The tradition of high tea, or simply just tea time, throughout England, is a strong one. It's one that has been ongoing for centuries and clearly has no intentions of disappearing, at least, as far as tea houses and those who frequent them are concerned. While some might associate this with a high or regal privilege, it's actually something that can be enjoyed quite easily, especially during a first-time trip to London.

And, furthermore, it's something that absolutely should be enjoyed, if only for the comfort and tranquility it brings. When visiting London, here's a guide on how to enjoy tea time, as well as where to find the best tea houses in the city.

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How To Enjoy Tea Time

For many, enjoying a traditional British tea time is something that's been on their bucket lists for quite some time. It's not unusual for a traveler to want to experience something that's so seemingly foreign; sure, many of us have teapots at home, but how many of us have actually experienced a formal tea hour? After all, it's not every day that one has the chance to sit down with a cup of English breakfast and two-bite sandwiches or tiny pastries. According to NPR, it's said that high tea began with the duchess of Bedford, Anna Maria Russell. The story goes that the duchess began feeling hungry between the hours of lunch - 12 PM - and dinner, which was at 7 PM. Thus, small tea cakes and snacks were sent up to her room along with tea, and it became a daily tradition. Once the tradition made its way around the royal social circles, there was simply no stopping it: High tea had been born.

Here are the basics:

  • High tea is enjoyed anywhere from 3 PM to 4 PM in the afternoon - it's meant as a small treat - or a precursor - to dinner later on.
  • Tea time can include any small treat including finger sandwiches, scones, muffins, or biscuits (cookies for those outside of the U.K.).
  • Rather than a formal tea, high tea was originally intended for those in the middle and lower classes - the 'formal' pressure was off, and it was created for the working class following a lunchless workday.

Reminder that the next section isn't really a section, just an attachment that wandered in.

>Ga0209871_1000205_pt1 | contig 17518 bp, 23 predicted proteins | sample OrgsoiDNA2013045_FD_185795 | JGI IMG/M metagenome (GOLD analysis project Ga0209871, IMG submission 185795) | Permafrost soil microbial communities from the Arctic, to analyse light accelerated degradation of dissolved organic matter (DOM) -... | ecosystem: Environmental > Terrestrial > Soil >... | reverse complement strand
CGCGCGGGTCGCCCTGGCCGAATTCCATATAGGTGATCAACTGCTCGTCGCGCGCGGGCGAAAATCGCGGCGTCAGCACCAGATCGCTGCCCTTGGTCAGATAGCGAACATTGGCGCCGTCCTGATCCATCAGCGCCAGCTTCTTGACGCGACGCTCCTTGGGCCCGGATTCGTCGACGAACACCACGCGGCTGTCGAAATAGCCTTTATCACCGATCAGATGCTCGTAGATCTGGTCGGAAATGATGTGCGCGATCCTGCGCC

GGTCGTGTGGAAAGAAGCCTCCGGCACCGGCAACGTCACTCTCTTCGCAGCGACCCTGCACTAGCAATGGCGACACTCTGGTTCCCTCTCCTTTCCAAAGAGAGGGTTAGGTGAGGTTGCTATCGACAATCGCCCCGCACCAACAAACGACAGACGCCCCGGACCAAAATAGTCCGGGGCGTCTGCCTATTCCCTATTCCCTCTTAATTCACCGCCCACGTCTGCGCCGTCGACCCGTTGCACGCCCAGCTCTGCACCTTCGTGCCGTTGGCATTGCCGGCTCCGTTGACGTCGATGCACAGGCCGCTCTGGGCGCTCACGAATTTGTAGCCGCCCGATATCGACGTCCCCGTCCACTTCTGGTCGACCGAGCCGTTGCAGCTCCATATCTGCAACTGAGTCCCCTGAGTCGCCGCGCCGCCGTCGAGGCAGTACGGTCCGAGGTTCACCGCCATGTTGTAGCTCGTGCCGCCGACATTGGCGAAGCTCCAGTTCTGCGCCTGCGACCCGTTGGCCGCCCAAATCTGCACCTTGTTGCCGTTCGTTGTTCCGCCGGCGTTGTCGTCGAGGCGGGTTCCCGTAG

• When visiting London, don't call it high tea lest one wants to give away their American origins - it's simply called 'afternoon tea.'
  • Avoid trying to keep one's pinky held out because this is another dead giveaway.
  • Rather than feeling formal, bear in mind that afternoon tea is meant to be a relaxing part of the day, not one that's stuffy and entirely proper (this does not mean forgetting one's manners, though).

Related: Curious About British Biscuits? These Are Worth A Cup Of Tea (Skip The Rest)

Top Tea Houses In London

There are many tea houses throughout England and in London, specifically. This means that choosing one can definitely feel overwhelming, but visitors can start with these highly-regarded destinations, first.

Traditional: Afternoon Tea At The Ritz

For those who want a taste of the traditional while visiting London, tea time at The Ritz is a must-do. Not only is Palm Court absolutely classic in its simple, yet elegant, decor, but this hotel is well-versed in its traditional practices. A variety of sandwiches and scones are available (and are unlimited) along with a number of truly delectable pastries. For those seeking extra sweet comfort, small plates can be ordered from the trolley that makes the rounds.

  • Price: Starting at £55 per person, £35 per child
  • Hours:  11:30 AM - 7:30 PM

Tea & A London Tour: B Bakery Bus Tour

Not every tea time needs to be traditional and the bus tours offered at B Bakery certainly aren't - but they are certainly entertaining. These bus tours of London combine elegance and excitement with their onboard tea time while chauffeuring tour-takers around London's most historic locations. There also exist plenty of options for tea and treats, including mini pastrami burgers, traditional finger sandwiches, homemade tarts, cakes, and cupcakes.

  • Price: Starting at £45 (Peppa Pig kid's tours are available, as well as Gin Lovers tours for adults)
  • Hours: 12 PM - 5 PM

This unique space gives the vibe of part art gallery, part tea room, which makes it a great space for downtime. The treats served with afternoon tea are already exquisite and feature a chic twist, but The Gallery also offers an allergen-free patisserie menu, as well. This menu includes options for those who are gluten-free vegetarian, vegan, pescatarian, gelatine-free, or may have allergies to nuts or dairy.

  • Price: Starting at £59 per person, £73 with champagne
  • Hours: 11:30 AM - 4 PM

Traditional Bonus: The Bar & Lounge At The Goring

The Goring Hotel is opulent in itself, and its afternoon tea is no exception to its excellence. Served in the lounge, this is the kind of tea room that visitors will want to put a bit more effort into their outfits for. With traditional finger sandwiches (crustless, no less!), scones, and silent refills of steaming hot tea, there's nothing that a local or visitor wouldn't love about this tea room.

  • Price: Starting at £50 per person
  • Hours: Monday - Friday 3:30 PM - 4:30 PM, Saturday 1 PM - 4:30 PM, Sunday 1 PM - 4 PM

Next: Traveling Tea Time: How The Comforting Beverage Is Enjoyed Around The World